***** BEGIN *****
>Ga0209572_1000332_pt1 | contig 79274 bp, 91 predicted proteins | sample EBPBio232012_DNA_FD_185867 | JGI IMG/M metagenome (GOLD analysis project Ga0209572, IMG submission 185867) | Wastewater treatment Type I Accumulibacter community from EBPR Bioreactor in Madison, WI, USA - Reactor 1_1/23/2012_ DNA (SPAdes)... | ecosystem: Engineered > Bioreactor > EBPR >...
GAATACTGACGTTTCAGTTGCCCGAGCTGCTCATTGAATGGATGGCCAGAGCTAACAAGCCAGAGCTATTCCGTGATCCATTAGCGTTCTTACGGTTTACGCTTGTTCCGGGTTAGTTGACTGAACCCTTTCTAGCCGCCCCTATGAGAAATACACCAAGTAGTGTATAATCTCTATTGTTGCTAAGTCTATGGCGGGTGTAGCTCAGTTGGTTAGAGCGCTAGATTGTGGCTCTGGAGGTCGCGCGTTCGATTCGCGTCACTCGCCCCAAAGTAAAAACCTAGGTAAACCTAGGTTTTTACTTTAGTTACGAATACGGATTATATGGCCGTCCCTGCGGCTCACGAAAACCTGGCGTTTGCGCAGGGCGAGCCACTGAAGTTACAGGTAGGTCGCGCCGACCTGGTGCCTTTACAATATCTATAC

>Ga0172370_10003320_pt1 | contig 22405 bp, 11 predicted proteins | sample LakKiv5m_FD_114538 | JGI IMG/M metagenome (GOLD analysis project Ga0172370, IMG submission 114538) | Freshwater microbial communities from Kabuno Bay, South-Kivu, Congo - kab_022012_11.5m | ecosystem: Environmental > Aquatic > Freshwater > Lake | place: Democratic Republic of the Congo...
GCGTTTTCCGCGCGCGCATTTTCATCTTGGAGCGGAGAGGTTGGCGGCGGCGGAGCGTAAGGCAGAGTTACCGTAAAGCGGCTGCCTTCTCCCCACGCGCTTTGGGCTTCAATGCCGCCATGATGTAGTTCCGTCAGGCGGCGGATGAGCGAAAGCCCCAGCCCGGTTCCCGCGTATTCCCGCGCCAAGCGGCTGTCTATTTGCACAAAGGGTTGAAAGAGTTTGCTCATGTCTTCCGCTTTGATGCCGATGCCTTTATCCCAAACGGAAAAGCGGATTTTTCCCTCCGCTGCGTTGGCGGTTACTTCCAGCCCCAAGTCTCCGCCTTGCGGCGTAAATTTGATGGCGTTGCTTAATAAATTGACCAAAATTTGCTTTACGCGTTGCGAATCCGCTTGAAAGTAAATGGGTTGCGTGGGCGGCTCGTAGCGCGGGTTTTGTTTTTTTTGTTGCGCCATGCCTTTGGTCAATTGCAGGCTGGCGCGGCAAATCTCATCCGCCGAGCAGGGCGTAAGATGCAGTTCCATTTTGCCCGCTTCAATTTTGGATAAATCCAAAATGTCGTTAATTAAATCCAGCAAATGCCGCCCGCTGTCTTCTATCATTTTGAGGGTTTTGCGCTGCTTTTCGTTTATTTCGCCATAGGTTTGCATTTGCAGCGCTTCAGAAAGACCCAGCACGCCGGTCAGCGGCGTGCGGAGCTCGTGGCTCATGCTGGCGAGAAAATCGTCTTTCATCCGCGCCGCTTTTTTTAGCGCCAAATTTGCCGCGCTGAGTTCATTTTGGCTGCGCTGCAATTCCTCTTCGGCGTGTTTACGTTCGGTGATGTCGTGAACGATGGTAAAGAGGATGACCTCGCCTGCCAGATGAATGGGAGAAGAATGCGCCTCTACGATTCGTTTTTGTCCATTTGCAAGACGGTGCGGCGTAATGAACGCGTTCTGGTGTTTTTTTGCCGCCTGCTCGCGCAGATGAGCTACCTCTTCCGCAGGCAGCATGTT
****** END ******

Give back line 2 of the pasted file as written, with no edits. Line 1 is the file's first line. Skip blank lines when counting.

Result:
GAATACTGACGTTTCAGTTGCCCGAGCTGCTCATTGAATGGATGGCCAGAGCTAACAAGCCAGAGCTATTCCGTGATCCATTAGCGTTCTTACGGTTTACGCTTGTTCCGGGTTAGTTGACTGAACCCTTTCTAGCCGCCCCTATGAGAAATACACCAAGTAGTGTATAATCTCTATTGTTGCTAAGTCTATGGCGGGTGTAGCTCAGTTGGTTAGAGCGCTAGATTGTGGCTCTGGAGGTCGCGCGTTCGATTCGCGTCACTCGCCCCAAAGTAAAAACCTAGGTAAACCTAGGTTTTTACTTTAGTTACGAATACGGATTATATGGCCGTCCCTGCGGCTCACGAAAACCTGGCGTTTGCGCAGGGCGAGCCACTGAAGTTACAGGTAGGTCGCGCCGACCTGGTGCCTTTACAATATCTATAC